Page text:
The Gate: Careful balance, exciting, courageous style

Having finally won a Grammy award (after having been nominated on eight previous occasions) for Dedicated To You, anticipation is understandably high for Kurt Elling’s new album. Whilst Dedicated To You had a concentrated thematic and musical focus, with Elling paying tribute to the famous collaboration between John Coltrane and Johnny Hartman, The Gate adopts a broader sweep, incorporating both jazz standards and fresh interpretations of songs from the pop repertoire.
Back once again is Elling’s regular collaborator, arranger and pianist Laurence Hobgood. Also appearing are the superb bassist John Patitucci and, on three tracks, Kobie Watkins, regular drummer with Sonny Rollins. Perhaps surprisingly, the album is produced by Don Was, a producer more associated with mainstream rock and pop acts. Judging by this, he seems well attuned to the rather different demands of acoustic jazz performance. The Gate sounds warm and welcoming – but also very natural and unforced. Elling’s voice sounds as technically masterful and smooth as ever.

Elling seems to be attempting to strike a careful balance between mainstream appeal and unpredictable artistic choices on The Gate. Some of his song selections are judicious, providing comfortable but engaging settings for his smooth, rapturous voice whilst also challenging the expectations of his many admirers. Opening proceedings with King Crimson’s Matte Kudasai is certainly a risky move – but Elling and Hobgood’s interpretation works well, with a wide range of dynamics and textures, as well as an insistent, convincing groove. Although it’s full of creative, adventurous playing, it somehow seems more direct and communicative than Crimson.

Some of the other selections, particularly Joe Jackson’s Steppin’ Out and The Beatles’ Norwegian Wood, might, at first glance, seem a little safer. Herbie Hancock successfully introduced Norwegian Wood into the jazz repertoire on his 1996 album The New Standard, with a wonderfully elegant version. Joe Jackson’s writing is steeped in jazz in the first place. In reality, Elling makes a considerable personal impression on both pieces. His Steppin’ Out swings vibrantly, and has some clever harmonic twists. Norwegian Wood is a superb showcase for Elling’s inventive, asymmetrical phrasing. Amazingly, he makes the song his own.

Elling’s take on Earth, Wind & Fire’s After The Love Has Gone starts impressively. He strips the song of its original sheen and renders it as an affecting, tender ballad. The setting is just right, but Elling overcooks the vocal at times, when a subtle touch would have been preferable. It’s hard to fault the skill in the arrangement of Herbie Hancock’s Come Running To Me (a vocoder-heavy lite funk creation in its original incarnation), but it is burdened by a rather cutesy, cloying feel. Whilst Golden Lady is like Norwegian Wood in its demonstration of Elling’s evocative, masterful phrasing, it somehow still feels a little futile. Stevie Wonder’s original was groovier – and, by losing some of its rhythmic vitality, Elling’s take feels a little neutered.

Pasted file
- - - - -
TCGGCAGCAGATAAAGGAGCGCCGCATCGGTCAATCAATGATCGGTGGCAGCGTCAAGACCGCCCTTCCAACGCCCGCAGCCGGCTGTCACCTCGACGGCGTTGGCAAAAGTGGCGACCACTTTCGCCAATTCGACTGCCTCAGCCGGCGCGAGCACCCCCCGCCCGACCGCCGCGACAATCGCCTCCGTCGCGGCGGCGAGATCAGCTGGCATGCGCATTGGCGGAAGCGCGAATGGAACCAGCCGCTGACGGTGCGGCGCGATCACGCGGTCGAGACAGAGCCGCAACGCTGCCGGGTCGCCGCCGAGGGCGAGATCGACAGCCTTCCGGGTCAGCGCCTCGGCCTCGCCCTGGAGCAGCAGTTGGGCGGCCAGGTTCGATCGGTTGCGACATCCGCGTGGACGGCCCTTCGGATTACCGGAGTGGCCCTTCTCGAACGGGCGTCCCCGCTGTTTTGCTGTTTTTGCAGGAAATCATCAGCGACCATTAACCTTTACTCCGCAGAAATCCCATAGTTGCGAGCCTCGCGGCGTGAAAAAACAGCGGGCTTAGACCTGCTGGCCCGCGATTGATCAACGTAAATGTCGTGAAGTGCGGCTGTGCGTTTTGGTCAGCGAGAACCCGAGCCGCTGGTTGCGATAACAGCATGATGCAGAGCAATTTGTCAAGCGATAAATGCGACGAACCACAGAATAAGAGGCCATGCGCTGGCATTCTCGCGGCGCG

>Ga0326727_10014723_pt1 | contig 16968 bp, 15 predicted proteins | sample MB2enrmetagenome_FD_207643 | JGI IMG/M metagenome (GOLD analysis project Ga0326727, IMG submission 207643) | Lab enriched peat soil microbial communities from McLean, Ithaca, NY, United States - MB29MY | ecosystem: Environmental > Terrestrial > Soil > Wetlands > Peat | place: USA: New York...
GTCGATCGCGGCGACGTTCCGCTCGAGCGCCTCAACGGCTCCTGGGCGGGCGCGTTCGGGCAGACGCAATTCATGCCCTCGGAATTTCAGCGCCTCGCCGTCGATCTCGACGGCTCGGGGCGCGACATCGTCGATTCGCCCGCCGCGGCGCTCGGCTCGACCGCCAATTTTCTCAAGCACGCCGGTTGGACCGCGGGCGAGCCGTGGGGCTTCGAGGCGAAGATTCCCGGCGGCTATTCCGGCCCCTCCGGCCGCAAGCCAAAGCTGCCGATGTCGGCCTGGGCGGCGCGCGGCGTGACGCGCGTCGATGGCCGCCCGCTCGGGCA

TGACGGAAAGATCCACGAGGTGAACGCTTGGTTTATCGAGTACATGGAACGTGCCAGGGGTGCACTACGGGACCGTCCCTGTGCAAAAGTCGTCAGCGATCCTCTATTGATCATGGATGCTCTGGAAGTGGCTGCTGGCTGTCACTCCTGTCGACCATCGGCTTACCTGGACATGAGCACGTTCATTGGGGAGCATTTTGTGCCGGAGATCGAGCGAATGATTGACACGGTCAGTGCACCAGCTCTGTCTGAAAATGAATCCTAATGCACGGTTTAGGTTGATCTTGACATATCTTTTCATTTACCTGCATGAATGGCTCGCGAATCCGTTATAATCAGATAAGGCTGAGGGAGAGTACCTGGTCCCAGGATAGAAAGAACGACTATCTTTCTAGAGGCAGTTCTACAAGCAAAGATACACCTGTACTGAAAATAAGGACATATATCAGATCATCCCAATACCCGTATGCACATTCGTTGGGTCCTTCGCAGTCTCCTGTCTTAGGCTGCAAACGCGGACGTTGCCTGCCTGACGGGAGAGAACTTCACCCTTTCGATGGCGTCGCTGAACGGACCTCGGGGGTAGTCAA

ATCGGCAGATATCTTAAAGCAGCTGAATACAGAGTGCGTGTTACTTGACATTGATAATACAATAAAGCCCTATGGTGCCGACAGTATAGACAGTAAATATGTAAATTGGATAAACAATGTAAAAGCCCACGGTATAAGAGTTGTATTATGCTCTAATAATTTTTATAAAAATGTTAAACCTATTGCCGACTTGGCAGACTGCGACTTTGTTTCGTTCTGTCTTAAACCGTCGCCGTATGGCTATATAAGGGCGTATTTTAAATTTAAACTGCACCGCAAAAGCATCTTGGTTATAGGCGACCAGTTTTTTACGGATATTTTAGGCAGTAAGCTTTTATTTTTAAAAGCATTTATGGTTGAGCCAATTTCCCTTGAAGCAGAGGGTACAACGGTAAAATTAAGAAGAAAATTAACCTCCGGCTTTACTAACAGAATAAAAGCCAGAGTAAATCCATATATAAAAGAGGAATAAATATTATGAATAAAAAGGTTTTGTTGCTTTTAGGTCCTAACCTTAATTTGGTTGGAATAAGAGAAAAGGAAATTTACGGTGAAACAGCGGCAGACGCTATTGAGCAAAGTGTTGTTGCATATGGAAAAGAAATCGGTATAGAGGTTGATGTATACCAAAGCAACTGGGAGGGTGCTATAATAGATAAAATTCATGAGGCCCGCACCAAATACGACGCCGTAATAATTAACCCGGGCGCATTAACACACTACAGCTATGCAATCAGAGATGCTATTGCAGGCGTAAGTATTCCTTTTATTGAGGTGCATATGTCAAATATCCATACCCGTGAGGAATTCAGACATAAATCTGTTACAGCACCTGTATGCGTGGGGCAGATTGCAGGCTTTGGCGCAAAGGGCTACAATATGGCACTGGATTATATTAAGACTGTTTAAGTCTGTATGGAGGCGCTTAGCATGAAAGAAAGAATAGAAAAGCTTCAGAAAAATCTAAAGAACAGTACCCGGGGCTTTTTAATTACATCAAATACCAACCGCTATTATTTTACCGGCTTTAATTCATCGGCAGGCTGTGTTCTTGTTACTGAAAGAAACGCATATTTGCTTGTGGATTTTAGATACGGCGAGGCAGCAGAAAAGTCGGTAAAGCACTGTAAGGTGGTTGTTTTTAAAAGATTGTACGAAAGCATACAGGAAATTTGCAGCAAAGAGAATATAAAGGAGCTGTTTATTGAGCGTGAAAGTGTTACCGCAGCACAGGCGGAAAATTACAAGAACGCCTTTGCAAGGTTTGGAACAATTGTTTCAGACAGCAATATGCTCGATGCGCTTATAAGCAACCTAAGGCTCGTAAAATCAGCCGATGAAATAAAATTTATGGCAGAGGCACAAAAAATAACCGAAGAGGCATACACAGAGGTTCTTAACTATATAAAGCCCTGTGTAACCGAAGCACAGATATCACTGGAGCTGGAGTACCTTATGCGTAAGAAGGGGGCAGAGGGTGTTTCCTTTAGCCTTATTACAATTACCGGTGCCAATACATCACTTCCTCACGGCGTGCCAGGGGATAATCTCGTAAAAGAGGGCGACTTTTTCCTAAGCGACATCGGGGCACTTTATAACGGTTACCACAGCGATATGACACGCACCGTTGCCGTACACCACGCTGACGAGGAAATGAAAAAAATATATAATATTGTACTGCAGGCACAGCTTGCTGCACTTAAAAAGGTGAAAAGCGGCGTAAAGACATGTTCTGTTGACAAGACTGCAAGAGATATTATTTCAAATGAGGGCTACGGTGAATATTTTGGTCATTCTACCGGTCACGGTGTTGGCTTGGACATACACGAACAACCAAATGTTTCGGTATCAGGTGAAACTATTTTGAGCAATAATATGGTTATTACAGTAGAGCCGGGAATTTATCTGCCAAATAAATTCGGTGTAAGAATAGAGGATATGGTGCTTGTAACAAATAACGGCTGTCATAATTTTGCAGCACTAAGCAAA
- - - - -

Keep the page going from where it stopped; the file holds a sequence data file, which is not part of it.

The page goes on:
Perhaps the biggest surprise here is Samurai Cowboy, composed by Marc Johnson, with original lyrics by Elling himself. Its sinewy melody and unusual lyrics make it more reminiscent of Arthur Russell than any jazz singer, and the layered vocal accompaniment hints at the production techniques of pop acts such as Yello or Sparks. Elling has experimented with vocal layering before – but never quite this ecstatically. It’s sure to inflame the ‘but it’s not jazz!’ brigade – but whatever it is, it’s a sophisticated and enjoyable piece of writing. Given that Johnson and Elling are both immersed in the jazz tradition, it’s interesting how free from conventional genre restrictions their writing can be.

In some ways, The Gate is a more exciting album than Dedicated To You. It goes beyond technically supreme homages into the realms of risk-taking and unpredictability. The vibe is nevertheless still every bit as cool, relaxed and controlled as might be expected from Elling. Not everything pays off, but Elling is branching out in courageous style.